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Lithium battery capacity decrease depending on number of charging cycles

Way of riding and measuring

I always use full throttle (maximum possible engine power output provided) on my Carver electric surfboard and I always record my riding with a Garmin watch. The watch records many data such as current and average speed, driving time, riding distance, distance from the starting point, heart rate, etc.

A typical course of one of my riding is shown in Fig. 1. It can be seen from the speed chart that with a total ride time of about 15 minutes, the battery starts to soften after about 12 minutes, ie it is no longer able to deliver the necessary power and the surf begins to slow down.

Fig. 1 Riding Speed Chart

With regard to the careful handling of the battery, I always move around the starting point at the end of the ride and immediately head to the shore when the battery indicator turns red (ie the last 20% of the battery capacity starts to draw). The riding time in this red mode usually does not exceed 30 seconds. Most of my rides are under these conditions, so I decided to use the results of these measurements to determine a real decrease in battery capacity depending on the number of charge cycles = number of rides made.

Processing measurement results

I created a software that displays measured data from individual trips recorded in a simple Excel spreadsheet (* .csv file in STARTDATE; STARTTIME, RIDELENGTH;) is displayed in a graph that shows the number of charging cycles on the x-axis and on the y-axis the total riding time in minutes. Individual rides are shown in the graph in the form of small red crosses.

I own two Carver surfboard batteries. I have 197 recharges for one after 2 seasons and 175 recharges for the other. Graphs of both batteries are shown in Fig. 2 and Fig. 3.

Fig. 2 Battery 1 Ride Chart

Fig. 3 Battery 2 Ride Chart

For both batteries, it can be seen from the charts that during the first 20 charges the riding time is between 17 and 18 minutes and then suddenly drops to about 16 minutes and then the drop is even. For both batteries, the same behavior can be seen in the graph.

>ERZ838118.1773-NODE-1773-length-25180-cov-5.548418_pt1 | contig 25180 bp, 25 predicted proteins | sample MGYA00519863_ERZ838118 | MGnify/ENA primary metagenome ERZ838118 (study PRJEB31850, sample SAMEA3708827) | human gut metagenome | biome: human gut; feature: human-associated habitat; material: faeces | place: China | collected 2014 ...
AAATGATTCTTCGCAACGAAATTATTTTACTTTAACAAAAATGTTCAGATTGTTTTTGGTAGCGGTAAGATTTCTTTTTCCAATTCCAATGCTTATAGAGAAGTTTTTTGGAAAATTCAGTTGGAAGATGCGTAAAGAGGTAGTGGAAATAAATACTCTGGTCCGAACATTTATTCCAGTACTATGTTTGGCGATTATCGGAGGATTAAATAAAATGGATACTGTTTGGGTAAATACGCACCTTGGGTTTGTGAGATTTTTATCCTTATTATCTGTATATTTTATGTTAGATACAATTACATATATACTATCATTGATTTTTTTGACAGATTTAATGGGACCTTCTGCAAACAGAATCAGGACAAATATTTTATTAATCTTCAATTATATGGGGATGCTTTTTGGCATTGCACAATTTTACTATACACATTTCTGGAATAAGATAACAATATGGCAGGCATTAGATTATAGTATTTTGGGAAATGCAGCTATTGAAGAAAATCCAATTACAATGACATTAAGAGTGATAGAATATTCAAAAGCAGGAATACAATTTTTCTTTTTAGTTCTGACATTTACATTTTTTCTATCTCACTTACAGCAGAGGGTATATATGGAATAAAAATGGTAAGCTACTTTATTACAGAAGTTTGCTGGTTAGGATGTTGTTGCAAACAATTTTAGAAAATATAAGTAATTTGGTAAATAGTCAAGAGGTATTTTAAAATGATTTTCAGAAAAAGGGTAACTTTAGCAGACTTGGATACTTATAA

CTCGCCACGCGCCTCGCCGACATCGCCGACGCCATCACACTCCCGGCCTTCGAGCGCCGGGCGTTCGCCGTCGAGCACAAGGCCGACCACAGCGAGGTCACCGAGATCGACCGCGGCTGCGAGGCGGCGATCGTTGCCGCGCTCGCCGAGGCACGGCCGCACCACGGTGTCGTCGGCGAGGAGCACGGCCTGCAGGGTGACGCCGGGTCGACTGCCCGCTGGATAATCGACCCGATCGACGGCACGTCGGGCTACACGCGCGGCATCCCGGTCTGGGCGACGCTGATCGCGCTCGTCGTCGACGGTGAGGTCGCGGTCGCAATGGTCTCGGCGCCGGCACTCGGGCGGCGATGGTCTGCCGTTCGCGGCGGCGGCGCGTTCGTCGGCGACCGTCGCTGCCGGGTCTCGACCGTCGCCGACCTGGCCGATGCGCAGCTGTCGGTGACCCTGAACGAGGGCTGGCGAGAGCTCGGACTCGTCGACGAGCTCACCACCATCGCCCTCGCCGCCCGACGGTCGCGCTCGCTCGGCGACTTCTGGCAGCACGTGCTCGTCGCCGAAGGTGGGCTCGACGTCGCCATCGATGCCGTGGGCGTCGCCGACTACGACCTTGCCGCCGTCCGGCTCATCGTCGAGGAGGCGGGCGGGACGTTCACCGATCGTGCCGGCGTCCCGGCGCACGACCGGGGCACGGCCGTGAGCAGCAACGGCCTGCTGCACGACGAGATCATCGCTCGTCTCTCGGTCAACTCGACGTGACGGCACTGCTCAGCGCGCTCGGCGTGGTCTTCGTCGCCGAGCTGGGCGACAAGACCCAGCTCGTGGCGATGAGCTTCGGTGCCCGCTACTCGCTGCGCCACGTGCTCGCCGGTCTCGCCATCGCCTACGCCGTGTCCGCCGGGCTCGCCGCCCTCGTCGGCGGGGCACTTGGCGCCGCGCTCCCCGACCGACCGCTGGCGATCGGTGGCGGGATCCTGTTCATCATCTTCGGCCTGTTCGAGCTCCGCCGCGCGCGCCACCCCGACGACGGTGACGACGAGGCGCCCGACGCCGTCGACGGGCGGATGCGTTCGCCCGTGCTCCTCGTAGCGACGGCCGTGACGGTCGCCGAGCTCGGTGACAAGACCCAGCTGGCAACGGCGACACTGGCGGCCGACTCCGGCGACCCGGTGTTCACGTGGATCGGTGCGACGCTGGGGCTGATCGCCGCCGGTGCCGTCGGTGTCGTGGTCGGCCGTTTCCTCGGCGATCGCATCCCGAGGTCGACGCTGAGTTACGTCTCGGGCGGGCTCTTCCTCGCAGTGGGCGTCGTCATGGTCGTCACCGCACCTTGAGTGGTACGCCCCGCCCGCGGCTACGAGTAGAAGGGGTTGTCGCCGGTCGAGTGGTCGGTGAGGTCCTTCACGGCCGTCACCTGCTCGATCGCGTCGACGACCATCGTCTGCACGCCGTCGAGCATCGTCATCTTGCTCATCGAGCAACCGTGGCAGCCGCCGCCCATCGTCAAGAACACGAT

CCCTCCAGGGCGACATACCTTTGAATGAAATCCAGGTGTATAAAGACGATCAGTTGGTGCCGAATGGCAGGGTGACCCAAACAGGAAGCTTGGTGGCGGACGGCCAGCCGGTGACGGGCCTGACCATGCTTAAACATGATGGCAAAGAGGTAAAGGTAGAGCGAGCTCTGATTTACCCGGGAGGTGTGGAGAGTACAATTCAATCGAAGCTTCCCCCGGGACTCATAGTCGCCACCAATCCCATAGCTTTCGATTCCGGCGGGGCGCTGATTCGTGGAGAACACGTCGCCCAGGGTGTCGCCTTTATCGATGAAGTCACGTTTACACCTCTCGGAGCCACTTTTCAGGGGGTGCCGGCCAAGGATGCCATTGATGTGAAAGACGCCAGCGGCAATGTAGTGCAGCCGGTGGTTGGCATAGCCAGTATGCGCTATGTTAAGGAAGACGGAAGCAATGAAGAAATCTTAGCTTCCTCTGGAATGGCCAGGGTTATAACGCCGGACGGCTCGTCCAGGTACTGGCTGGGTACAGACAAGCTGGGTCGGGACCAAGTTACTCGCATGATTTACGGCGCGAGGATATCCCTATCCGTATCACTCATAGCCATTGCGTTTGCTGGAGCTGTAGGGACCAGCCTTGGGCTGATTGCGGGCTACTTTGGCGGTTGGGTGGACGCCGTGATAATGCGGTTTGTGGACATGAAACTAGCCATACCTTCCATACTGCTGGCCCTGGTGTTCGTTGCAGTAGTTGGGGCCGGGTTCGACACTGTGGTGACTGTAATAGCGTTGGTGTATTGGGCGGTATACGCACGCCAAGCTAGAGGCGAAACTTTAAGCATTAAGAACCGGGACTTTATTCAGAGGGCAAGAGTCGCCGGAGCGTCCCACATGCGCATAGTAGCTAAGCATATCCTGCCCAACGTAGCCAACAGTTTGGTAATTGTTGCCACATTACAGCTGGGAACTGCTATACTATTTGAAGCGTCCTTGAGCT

Expected battery capacity drop

The battery life reported by the surfboard producent is 350 charge cycles. Typically, the life of a lithium battery is when the capacity drops to 80% of the original battery capacity.
For the purposes of the graph, with respect to the length of the first rides, I set the riding time as 18:00 minutes as 100% of the battery capacity.

Thus, the blue line in the graph indicates the theoretical decrease in battery capacity according to the battery life data provided by the manufacturer. Initially, there is an accelerated decrease in battery capacity, then a steady, almost linear decrease in battery capacity, and at the end of battery life, there is an accelerated decrease in battery capacity. However, this section of the graph is not yet displayed in this graph.

Regression analysis of measurements¨

To determine the rate of decrease in battery capacity, I used regression analysis and fitted the regression line with the measured points in two ways. The green line is interlaced with all the measured points and is therefore affected by the accelerated initial drop in battery capacity. The violet line ignores the first 20 rides and approaches the linear part of the theoretical battery capacity curve.

As can be seen from the graphs, I have achieved similar, if not identical, results for both batteries.


The battery life stated by the manufacturer corresponds to the measured results and can therefore be relied upon. With some caution, riding time under similar conditions as described in the article leads to shorter riding time per battery by about one minute for every 100 charging cycles. Battery capacity will thus be about half after 900 charging cycles, and this is a fairly acceptable number. What will be the reality will show us further measurements in the future.

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Wow. Great job! Thanks for sharing!